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Vanishing Wild Buckwheat
Eriogonum evanidum
  


About Vanishing Wild Buckwheat (Eriogonum evanidum) Eriogonum evanidum is a rare species of wild buckwheat known by the common name vanishing wild buckwheat. It is native to southern California and Baja California, where it has been collected from widely scattered areas. Most historical occurrences are now extirpated and the plant has not been collected since 1967. Some sources suggest that it is probably extinct. The plant was described as a new species in 2004 using specimens that were set aside from a collection of Eriogonum foliosum on the basis of some morphological characteristics. The specimens came from several locations in the southern California mountains, including Bear Valley in the San Bernardino Mountains and Pine Valley east of San Diego. This is an annual herb producing thin, erect stems about 10 or 20 centimeters tall surrounded at the base by small, woolly leaves up to a centimeter long by a centimeter wide. The flowering stem branches from the main stem and is a few centimeters long. It is studded with tiny clumps of yellowish flowers each around a millimeter long.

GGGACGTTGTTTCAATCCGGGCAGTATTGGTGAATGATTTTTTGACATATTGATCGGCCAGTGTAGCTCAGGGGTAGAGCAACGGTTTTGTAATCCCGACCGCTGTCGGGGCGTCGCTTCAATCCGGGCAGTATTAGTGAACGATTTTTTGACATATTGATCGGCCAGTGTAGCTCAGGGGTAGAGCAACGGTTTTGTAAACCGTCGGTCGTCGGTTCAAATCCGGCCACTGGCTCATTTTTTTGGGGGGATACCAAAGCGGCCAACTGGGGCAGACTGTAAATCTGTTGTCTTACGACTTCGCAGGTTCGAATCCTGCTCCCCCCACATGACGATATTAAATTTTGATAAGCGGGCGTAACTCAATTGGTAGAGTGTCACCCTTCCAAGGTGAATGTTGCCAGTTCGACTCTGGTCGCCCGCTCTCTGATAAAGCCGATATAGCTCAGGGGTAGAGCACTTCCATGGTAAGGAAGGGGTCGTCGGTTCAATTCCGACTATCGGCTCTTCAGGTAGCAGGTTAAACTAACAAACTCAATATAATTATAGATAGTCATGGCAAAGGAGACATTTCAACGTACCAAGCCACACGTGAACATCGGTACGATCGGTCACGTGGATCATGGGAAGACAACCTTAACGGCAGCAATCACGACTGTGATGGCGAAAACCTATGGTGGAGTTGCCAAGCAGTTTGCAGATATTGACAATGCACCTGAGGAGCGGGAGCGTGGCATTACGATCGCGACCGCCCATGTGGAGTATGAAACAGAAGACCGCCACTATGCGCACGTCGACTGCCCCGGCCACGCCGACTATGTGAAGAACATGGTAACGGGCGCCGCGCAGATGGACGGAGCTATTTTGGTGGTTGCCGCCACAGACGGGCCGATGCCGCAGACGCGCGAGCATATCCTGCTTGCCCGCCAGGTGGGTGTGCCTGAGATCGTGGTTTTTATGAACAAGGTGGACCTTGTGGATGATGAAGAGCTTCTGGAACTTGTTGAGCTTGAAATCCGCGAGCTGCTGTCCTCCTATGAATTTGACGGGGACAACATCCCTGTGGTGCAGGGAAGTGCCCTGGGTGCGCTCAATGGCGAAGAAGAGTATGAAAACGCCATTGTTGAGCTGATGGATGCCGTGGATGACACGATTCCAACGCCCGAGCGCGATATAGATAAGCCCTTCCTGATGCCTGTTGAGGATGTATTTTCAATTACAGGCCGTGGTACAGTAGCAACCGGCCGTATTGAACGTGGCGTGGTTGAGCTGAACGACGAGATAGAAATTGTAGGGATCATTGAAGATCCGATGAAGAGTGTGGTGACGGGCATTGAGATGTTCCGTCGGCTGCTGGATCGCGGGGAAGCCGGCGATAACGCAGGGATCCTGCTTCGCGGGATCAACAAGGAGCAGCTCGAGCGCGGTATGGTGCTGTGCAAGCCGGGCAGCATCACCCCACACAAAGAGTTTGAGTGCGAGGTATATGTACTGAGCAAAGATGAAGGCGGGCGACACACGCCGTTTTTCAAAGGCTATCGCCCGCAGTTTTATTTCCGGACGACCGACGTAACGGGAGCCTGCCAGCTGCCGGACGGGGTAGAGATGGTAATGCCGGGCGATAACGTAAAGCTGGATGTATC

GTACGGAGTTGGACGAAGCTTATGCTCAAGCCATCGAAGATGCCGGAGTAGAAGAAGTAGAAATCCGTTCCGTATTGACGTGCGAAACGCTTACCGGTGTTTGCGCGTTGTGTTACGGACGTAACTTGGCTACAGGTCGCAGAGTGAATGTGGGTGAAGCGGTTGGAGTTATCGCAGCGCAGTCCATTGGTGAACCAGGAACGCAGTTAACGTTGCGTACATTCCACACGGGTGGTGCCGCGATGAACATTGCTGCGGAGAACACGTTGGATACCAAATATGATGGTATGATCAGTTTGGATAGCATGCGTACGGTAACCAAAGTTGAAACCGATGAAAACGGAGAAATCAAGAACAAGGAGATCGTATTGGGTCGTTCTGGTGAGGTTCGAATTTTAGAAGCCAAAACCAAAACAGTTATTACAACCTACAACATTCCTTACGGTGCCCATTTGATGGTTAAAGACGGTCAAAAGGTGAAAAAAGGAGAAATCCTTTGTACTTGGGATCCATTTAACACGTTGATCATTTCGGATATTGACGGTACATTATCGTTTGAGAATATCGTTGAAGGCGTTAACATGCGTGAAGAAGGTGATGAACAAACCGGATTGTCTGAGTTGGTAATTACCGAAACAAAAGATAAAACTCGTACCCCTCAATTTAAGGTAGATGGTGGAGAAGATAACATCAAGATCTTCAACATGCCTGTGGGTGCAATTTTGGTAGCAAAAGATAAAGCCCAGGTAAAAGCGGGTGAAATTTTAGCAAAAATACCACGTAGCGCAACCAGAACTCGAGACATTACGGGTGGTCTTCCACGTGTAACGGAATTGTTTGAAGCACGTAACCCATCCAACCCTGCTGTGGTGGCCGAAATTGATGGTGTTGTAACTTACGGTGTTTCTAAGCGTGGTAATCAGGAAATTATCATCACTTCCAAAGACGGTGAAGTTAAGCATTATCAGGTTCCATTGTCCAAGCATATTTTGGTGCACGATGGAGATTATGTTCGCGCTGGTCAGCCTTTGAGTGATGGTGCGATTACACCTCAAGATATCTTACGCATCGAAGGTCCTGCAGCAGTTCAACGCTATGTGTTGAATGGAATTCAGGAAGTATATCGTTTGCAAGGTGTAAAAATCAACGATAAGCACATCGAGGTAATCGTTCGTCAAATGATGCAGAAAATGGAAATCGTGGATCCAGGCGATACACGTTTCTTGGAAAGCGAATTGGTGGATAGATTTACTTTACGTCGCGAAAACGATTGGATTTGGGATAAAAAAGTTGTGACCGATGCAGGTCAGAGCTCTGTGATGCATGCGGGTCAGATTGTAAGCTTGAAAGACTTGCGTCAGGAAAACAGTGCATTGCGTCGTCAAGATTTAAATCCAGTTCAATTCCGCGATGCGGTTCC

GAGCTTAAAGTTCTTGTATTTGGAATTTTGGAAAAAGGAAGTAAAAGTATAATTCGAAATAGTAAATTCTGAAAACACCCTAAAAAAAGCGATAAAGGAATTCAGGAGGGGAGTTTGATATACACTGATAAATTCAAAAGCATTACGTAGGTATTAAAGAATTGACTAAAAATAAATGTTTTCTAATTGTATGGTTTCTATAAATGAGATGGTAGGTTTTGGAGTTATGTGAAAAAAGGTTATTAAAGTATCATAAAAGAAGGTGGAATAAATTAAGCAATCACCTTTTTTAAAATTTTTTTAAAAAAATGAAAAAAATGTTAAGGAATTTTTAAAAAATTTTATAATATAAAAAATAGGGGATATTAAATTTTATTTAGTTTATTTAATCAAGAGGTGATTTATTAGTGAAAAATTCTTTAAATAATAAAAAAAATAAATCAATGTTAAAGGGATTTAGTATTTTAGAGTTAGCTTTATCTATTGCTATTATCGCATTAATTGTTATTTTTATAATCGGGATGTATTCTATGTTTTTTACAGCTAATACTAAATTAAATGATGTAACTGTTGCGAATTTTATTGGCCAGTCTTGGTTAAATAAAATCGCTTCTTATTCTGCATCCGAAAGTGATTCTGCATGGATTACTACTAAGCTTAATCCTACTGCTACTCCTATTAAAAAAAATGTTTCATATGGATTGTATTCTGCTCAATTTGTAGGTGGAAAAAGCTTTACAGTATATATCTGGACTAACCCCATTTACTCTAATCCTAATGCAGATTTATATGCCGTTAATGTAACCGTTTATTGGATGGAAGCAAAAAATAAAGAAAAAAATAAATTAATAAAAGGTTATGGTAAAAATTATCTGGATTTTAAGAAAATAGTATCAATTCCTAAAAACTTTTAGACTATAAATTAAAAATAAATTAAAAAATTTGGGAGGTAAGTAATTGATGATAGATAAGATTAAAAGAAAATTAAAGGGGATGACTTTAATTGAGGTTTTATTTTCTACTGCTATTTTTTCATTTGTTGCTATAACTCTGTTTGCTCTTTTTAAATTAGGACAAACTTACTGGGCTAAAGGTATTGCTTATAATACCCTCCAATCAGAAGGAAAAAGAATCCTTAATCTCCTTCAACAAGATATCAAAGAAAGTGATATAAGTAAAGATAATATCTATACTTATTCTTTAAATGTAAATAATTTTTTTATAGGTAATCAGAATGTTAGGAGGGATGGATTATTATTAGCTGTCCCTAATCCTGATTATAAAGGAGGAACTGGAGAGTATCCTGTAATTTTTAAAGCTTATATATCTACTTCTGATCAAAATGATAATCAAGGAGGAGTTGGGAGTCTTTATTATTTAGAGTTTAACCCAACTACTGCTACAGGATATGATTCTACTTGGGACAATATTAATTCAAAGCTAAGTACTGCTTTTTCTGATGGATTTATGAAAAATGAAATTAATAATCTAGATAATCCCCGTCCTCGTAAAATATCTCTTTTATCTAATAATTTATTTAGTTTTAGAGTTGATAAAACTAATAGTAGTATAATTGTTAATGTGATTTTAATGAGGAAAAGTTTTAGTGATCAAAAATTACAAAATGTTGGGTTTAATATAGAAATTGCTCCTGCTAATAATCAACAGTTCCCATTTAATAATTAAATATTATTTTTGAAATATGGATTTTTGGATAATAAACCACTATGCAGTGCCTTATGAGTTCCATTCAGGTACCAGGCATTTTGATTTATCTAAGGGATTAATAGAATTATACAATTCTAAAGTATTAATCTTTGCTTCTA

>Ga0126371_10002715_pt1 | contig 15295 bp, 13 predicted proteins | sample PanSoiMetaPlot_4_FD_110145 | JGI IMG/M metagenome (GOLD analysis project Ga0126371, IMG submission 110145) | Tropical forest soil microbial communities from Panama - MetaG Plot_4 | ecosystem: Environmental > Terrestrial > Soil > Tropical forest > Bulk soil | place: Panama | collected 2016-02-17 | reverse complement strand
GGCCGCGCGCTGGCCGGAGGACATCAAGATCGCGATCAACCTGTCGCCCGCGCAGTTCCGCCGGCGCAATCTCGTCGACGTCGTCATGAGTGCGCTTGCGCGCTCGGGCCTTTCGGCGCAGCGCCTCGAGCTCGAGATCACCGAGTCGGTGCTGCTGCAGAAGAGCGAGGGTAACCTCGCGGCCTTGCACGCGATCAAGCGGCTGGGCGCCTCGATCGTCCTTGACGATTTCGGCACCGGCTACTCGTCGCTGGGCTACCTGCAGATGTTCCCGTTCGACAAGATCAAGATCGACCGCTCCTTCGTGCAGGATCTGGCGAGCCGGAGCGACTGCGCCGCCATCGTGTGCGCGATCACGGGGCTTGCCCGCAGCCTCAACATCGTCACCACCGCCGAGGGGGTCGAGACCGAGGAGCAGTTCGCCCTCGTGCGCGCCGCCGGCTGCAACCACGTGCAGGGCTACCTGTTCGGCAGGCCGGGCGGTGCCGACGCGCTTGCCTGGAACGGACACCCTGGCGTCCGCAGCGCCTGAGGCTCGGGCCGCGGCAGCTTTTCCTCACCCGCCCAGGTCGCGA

Plant Description
Plant Type
Annual herb

Max. Height
4 - 7.9 in (10.2 - 20.1 cm)

Flower Color
Cream, Pink, White, Yellow

Native Status
Natural Setting
Elevation ?
3671' - 7421'

Annual Precip. ?
18.1" - 27.8"

Summer Precip. ?
1.26" - 2.47"

Coldest Month ?
33.2° F - 43.7° F

Hottest Month ?
60.5° F - 71.2° F

Humidity ?
2.44 vpd - 22.42 vpd

Landscaping Information
Common uses
Butterfly Gardens, Bee Gardens

Nursery Availability
Never or Almost Never Available



Sources include: Wikipedia. All text shown in the "About" section of these pages is available under the Creative Commons Attribution-ShareAlike License. Plant observation data provided by the participants of the California Consortia of Herbaria, Sunset information provided by Jepson Flora Project. Propogation from seed information provided by the Santa Barbara Botanical Garden from "Seed Propagation of Native California Plants" by Dara E. Emery. Sources of plant photos include CalPhotos, Wikimedia Commons, and independent plant photographers who have agreed to share their images with Calscape. Other general sources of information include Calflora, CNPS Manual of Vegetation Online, Jepson Flora Project, Las Pilitas, Theodore Payne, Tree of Life, The Xerces Society, and information provided by CNPS volunteer editors, with special thanks to Don Rideout. Climate data used in creation of plant range maps is from PRISM Climate Group, Oregon State University, using 30 year (1981-2010) annual "normals" at an 800 meter spatial resolution.

Links:   Jepson eFlora Taxon Page  CalPhotos  Wikipedia  Calflora


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